[show abstract][hide abstract] ABSTRACT: The aim of the study was to investigate the effects of adding intrathecal magnesium sulfate 50 mg to low-dose bupivacaine-fentanyl on the spread, duration, regression of spinal block, and postoperative analgesia in patients undergoing knee arthroscopy.
This study was designed in a prospective, randomized, and double-blinded manner. Sixty American Society of Anesthesiologists (ASA) physical status I or II patients were randomly allocated to receive 50 mg magnesium sulfate (3 ml) or 3 ml of preservative-free 0.9% NaCl following 6 mg bupivacaine 0.5% plus 10 microg fentanyl intrathecally. Date were collected regarding the highest level of dermatomal sensory blockade, the time to reach this level from the time of injection of the spinal anesthetic, Bromage scale of motor blockade at the time of reaching maximum sensory level, time for regression of two segments in the maximum block height, time to L(2) regression, time to ambulation, and postoperative analgesic consumption.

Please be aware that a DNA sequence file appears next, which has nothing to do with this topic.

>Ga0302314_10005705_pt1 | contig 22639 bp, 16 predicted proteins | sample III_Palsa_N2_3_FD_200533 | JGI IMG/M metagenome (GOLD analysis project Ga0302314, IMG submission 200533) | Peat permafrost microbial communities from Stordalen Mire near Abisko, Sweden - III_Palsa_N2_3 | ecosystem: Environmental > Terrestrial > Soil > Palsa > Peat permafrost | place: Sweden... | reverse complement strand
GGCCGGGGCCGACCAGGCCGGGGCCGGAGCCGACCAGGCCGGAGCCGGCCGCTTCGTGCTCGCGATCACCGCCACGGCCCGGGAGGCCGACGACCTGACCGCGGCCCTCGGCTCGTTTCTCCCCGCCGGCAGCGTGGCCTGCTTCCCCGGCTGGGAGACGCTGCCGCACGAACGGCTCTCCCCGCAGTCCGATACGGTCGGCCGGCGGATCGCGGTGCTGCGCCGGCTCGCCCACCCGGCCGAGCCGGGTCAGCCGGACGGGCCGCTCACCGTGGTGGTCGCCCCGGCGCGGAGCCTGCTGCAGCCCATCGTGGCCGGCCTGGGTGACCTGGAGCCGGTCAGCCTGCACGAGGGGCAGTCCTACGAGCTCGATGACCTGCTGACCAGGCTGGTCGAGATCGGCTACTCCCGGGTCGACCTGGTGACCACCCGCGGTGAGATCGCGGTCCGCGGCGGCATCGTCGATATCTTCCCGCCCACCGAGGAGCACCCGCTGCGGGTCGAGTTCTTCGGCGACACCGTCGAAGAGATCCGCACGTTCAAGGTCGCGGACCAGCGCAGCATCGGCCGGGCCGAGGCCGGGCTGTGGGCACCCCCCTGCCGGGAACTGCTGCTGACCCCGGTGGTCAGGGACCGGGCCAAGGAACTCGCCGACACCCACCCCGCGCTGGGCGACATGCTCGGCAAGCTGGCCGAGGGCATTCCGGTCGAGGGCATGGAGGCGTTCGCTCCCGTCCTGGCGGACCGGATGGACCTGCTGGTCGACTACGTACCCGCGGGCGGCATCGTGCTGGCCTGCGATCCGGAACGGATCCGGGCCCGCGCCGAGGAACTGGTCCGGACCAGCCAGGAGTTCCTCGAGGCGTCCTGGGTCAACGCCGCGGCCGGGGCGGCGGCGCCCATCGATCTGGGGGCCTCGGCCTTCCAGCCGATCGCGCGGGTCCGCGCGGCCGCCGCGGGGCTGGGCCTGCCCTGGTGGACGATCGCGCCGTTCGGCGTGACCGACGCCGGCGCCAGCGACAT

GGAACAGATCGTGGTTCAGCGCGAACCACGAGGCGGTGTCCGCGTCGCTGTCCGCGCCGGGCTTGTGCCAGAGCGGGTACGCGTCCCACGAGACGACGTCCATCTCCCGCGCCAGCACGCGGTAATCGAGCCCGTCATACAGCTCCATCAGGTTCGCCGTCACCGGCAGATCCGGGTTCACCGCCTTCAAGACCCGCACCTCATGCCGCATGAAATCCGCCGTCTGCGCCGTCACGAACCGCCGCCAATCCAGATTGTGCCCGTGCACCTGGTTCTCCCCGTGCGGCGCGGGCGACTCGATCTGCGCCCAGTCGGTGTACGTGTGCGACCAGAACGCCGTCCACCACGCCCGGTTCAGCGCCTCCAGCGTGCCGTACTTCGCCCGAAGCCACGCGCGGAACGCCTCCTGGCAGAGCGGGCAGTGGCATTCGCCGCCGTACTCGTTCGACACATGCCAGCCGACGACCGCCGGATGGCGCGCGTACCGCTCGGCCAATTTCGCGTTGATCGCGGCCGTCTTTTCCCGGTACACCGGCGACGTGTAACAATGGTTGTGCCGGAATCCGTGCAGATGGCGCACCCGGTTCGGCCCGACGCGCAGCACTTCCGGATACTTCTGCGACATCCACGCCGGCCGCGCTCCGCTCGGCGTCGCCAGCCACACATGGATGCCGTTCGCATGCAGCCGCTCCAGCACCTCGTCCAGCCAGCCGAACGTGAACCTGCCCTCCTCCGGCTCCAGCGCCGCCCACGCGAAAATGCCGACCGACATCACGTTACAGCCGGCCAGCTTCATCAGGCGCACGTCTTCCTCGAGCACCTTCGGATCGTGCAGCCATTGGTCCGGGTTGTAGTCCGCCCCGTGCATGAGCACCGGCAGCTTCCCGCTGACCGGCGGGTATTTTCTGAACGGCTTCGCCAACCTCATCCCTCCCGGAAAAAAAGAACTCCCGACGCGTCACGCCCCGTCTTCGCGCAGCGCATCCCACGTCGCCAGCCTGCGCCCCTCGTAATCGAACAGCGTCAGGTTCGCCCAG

The addition of intrathecal magnesium (50 mg) to spinal anesthesia prolonged the time for regression of two segments in the maximum block height and time to L(2) regression, but did not affect maximum sensory level or the time to reach the highest level of sensory block. Even though the mean times to complete recovery of motor function were similar in the two groups, time to ambulation was significantly longer in the magnesium group than in the saline group. Total analgesic consumption in the first 24 h was not decreased significantly with the addition of magnesium to spinal anesthesia, but the time to first analgesic requirement was prolonged significantly.
Even though the time to first analgesic requirement was prolonged significantly by magnesium, the addition of intrathecal magnesium sulfate to spinal anesthesia is not desirable in patients undergoing knee arthroscopy due to the prolonged time to ambulation and the lack of effect of magnesium on postoperative analgesic consumption.
Journal of Anesthesia 02/2009; 23(1):19-25. · 0.87 Impact Factor